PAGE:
As we learned last week, British school administrators will start implementing textbooks from Real Shanghai Mathematics, in which seems to be the first account of department-level math teaching methods commerce in recorded history.
The key learning value offered by Real Shanghai receives the name of “mastery method.” It works by making sure the student is sufficiently skilled on one topic before they can move on the next one. If a student is behind their peers, remedial action is taken right away, before the next lesson is scheduled. This also stresses the importance of keeping the whole class together during the run of the course, and in so doing, making sure every citizen has the same math proficiency at a given age. “Mini plenaries” between problem sets during sessions encourage interactivity, inquisitiveness and collective creation of knowledge. Sound familiar?
Below we offer a starting template of how you can plan a Shanghai mastery method for math teaching in Moodle, the constructionist educator’s weapon of choice. Interestingly enough, other high math performers in the PISA tests have also attempted to brand the method, so you can have “Singapore Math“, or as they happen to cluster around the region, “South East Asia Math.”
- A good calendar. Moodle offers several enhancers. There is also the Checklist plugin which helps keeping track of dates. Next November, Moodle’s default Calendar is set for a revamp.
- Real time skill assessment analytics. There is no shortage of state-of-the-art analytics plugins for Moodle, both paid and free. But to find the one that works, you might do well following our Learning Analytics Roadmap series, to figure out your organization’s level in analytics implementation.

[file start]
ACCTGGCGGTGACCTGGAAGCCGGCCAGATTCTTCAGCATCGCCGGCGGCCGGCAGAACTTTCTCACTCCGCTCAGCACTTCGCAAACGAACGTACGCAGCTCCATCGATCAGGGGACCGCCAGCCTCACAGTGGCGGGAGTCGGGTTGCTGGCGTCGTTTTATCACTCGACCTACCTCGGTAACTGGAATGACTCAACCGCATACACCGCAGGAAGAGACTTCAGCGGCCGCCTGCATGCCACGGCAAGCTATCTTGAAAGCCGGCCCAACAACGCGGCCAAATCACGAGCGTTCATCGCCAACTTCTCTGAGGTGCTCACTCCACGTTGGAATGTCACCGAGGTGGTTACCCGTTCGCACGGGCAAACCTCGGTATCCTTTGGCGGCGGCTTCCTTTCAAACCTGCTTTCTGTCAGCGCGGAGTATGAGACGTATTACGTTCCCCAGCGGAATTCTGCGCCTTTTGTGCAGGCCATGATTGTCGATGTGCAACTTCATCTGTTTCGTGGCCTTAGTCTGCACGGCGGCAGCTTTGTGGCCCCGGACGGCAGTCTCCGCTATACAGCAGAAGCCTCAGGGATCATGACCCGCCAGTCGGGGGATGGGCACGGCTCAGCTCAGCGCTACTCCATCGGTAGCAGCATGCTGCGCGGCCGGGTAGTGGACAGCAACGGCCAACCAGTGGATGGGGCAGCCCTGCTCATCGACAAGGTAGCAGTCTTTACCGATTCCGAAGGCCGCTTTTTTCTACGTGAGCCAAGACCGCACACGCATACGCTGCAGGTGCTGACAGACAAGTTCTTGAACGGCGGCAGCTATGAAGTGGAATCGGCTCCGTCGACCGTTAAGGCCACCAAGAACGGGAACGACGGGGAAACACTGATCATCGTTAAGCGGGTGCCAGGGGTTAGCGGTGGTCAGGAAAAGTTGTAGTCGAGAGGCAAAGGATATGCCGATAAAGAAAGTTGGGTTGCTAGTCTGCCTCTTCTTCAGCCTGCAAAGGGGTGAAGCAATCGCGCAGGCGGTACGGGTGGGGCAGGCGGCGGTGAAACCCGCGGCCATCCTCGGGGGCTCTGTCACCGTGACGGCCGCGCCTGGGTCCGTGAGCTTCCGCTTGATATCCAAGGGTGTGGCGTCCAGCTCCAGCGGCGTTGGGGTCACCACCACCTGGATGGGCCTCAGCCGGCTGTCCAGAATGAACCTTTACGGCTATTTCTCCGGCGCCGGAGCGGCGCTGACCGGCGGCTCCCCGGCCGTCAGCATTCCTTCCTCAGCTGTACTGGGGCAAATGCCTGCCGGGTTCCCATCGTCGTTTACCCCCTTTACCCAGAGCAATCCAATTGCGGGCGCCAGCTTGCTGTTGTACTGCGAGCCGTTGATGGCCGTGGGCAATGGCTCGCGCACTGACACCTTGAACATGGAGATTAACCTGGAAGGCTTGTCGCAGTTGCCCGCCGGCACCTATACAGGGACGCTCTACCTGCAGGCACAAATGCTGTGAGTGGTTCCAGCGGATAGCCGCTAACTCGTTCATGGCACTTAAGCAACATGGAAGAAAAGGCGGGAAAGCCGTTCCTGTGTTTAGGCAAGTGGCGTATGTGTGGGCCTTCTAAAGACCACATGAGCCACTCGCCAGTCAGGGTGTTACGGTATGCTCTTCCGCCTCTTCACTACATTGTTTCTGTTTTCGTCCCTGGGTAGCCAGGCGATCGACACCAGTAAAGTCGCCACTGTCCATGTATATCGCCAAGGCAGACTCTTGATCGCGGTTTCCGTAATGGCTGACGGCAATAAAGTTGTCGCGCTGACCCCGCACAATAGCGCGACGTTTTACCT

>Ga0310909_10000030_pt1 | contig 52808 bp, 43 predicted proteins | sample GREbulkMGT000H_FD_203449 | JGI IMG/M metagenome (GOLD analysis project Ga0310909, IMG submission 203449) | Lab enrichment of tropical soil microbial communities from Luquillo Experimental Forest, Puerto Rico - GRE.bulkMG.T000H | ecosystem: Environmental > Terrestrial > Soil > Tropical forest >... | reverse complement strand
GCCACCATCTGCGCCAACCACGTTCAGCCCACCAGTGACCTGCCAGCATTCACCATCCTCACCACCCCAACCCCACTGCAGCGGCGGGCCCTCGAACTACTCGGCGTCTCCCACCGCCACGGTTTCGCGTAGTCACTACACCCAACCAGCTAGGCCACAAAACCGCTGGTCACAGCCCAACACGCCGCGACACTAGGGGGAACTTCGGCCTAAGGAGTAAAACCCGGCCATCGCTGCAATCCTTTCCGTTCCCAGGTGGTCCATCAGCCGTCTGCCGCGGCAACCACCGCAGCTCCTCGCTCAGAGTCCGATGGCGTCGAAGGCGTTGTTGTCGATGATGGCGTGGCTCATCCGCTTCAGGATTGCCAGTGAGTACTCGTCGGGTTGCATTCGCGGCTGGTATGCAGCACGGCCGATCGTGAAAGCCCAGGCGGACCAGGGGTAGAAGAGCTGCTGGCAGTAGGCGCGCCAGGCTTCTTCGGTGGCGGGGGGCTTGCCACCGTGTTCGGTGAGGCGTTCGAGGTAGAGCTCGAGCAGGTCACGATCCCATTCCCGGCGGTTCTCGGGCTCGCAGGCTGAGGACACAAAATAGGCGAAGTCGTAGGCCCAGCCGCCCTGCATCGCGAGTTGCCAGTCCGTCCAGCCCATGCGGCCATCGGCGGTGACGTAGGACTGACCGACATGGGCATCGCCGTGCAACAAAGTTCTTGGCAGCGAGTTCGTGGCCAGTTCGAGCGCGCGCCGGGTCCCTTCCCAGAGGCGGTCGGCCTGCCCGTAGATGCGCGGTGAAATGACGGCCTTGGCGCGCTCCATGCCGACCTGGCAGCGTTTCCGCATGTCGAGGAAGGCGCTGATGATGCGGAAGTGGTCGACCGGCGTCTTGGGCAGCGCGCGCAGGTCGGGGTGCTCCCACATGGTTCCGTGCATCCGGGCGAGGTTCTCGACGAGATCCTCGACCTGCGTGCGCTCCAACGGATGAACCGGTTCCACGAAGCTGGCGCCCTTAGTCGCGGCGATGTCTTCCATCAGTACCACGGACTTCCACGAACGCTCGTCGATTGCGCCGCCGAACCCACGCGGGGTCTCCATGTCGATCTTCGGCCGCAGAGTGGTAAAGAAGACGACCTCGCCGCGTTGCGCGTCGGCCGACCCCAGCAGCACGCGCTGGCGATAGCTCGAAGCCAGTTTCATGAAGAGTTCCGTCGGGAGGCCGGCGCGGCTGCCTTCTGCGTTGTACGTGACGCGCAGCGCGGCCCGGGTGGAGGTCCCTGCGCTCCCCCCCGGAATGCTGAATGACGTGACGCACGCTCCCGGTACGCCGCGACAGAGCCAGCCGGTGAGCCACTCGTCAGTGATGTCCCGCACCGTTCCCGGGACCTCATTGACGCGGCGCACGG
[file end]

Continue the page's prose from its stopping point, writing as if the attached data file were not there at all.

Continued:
- Unlimited remedial tools. Most of Moodle’s plugins that encourage unlimited attempts to master usually belong in the “gamification” category. Most notably of all is the Quizventure plugin. You can also set Activities such as the Moodle Quiz unlimited, just remember to enable randomization and maybe hide results, so students focus on learning rather than just figuring out the right choices.
- Peer-based (not group) learning tools. Team-based plugins such as Team Builder will help you arrange team using several factors. But remember that teams need some help making themselves comfortable, so make sure you create activities that get students to know their teammates and encourage asking and helping one another. A recent tool we found that might help here is the Treasure Hunt plugin.
- All-purpose mathematics. Last, but not least, remember Moodle has no shortage of specialized plugins to enhance mathematics teaching. This might help students who are fonder of more visual or interactive methods.
This Moodle Practice related post is made possible by: eThink Education, a Certified Moodle Partner that provides a fully-managed Moodle experience including implementation, integration, cloud-hosting, and management services. To learn more about eThink, click here.